Meanwhile, Tark and Illyra head to the local inn, the Drunken Dragon. Among the patronage are a few farmers, merchants, and a couple mercenaries. Tark, feeling the need to establish himself in town, decides to challenge the two mercenaries to a drinking competition. Illyra sits down alongside him (for moral support, I assume). Tark downs tankard after tankard, somehow managing to hold his own against the two mercenaries, who take this quite good-heartedly. This was a point in which the party could have hired some extra help for their expeditions, but elected not to for one reason or another. They engage in some small talk with the barkeep about what’s been happening in town, and who they should go to for a paying job. The barkeep replies with what he’s heard about recent town activity and the whereabouts of two of the most likely employers that he knows of, a local botanist named Bartholomew, and the head clergyman of the local temple to Abadar, patron of wealth.

After leaving the smithy, Drummden makes his way toward the somewhat crowded marketplace, inquiring about the longbow to various merchants. Elsewhere in the marketplace, a commotion has broken out. Curious, he arrives to find Edgar being strong-armed by what looks to be a local militia member. (Through a series of varying rolls made by Edgar to try to steal from one of the merchants, it is determined that while he does pick up a valuable looking ring, he is caught in the process.) Illyra and Tark also arrive on the scene, along with Zar, who, being a Drow, has been skulking through the presumably dark alleyways in town. A conflict with the guards and merchants almost erupts, but is calmed by the combined diplomatic prowess of Tark(!) and Illyra.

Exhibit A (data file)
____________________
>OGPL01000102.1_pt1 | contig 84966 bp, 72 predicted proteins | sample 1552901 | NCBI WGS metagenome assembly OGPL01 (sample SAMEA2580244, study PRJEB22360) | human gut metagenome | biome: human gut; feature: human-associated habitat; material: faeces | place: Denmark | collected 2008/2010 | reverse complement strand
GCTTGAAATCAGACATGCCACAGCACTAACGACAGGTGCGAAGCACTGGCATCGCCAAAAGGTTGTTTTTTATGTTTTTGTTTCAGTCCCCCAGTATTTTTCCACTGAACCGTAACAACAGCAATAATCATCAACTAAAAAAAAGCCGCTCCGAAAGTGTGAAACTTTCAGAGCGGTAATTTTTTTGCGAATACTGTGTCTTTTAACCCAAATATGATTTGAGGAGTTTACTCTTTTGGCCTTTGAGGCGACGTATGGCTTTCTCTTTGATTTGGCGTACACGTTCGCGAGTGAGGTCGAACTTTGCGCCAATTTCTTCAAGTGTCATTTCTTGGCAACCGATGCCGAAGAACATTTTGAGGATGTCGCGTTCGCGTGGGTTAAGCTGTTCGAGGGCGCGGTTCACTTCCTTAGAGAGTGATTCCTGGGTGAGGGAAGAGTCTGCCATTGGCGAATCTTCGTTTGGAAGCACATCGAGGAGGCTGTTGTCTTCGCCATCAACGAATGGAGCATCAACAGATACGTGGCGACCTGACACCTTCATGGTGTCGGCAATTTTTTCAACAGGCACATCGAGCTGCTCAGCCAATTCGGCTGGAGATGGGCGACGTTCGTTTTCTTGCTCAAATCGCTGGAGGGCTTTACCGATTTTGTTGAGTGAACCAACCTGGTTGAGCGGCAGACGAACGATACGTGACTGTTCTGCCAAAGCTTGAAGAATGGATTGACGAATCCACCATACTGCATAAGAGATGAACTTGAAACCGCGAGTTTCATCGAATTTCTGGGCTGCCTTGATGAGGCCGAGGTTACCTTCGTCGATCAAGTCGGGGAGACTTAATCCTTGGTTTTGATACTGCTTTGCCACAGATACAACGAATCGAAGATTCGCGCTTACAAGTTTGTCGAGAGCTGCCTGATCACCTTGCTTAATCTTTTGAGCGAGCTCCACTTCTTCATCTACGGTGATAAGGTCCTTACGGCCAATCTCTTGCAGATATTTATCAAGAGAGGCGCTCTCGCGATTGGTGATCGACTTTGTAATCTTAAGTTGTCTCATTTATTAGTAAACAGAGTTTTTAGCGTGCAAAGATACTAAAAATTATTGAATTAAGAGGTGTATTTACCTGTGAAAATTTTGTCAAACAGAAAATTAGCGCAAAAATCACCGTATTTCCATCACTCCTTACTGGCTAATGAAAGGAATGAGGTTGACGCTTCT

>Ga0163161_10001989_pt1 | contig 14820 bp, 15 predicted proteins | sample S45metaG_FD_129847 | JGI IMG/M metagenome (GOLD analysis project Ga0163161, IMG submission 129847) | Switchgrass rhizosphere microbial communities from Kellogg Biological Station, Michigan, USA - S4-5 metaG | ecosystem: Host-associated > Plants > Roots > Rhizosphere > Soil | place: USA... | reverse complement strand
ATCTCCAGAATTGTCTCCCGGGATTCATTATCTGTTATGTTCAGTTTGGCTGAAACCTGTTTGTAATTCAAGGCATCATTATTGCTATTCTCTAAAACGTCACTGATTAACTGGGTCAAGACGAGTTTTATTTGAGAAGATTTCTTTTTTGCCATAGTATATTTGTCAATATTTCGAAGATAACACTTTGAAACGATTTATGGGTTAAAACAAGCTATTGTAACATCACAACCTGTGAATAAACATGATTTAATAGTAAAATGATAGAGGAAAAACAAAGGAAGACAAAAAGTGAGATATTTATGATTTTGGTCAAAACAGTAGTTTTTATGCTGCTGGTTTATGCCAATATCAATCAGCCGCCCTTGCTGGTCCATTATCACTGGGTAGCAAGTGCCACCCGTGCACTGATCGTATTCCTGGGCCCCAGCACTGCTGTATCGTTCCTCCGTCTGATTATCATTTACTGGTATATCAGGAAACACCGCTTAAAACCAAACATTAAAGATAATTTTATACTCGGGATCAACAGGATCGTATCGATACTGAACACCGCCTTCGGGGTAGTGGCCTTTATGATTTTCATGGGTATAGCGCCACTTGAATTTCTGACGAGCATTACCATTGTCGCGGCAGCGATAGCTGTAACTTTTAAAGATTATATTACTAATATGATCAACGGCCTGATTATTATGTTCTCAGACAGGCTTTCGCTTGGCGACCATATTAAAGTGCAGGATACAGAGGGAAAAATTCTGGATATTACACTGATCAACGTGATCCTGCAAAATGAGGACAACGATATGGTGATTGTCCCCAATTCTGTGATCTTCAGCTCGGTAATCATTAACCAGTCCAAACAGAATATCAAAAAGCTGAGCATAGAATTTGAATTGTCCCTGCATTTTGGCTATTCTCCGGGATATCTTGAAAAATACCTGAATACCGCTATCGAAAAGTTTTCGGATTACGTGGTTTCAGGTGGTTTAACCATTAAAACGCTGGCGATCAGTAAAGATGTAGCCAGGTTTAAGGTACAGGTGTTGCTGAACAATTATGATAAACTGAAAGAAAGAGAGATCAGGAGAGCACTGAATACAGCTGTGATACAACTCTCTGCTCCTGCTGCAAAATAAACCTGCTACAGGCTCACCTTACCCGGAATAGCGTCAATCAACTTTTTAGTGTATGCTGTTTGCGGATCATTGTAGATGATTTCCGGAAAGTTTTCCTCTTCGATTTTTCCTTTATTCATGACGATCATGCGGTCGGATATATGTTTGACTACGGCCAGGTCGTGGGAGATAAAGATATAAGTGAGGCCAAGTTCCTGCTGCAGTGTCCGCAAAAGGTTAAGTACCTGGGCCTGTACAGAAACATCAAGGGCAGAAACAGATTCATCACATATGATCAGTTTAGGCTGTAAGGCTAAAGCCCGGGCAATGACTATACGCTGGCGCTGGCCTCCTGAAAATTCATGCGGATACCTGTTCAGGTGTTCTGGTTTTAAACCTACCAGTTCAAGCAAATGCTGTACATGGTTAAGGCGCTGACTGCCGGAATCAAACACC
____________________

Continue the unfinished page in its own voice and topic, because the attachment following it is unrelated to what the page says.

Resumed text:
With the conflict resolved, the rest of the party is told about potential work from the botanist and clergymen, with the botanist being decided as the easier employer. They meet the botanist shortly after, asking for work. He tells them that he generally doesn’t collect many flowers that would put him in any sort of danger, however, a alchemist friend of his, Simon, has a garden of very beautiful basilisk roses, and he would very much like to have some of these. Stating that he will pay 5 gold per rose, he gives them the location of the alchemist’s manse, on the southern coastline of a Lake Bright to the northwest. Bartholomew reveals that he would go there himself, but has some cash to spare and would rather not risk his own life out in the Northwyld.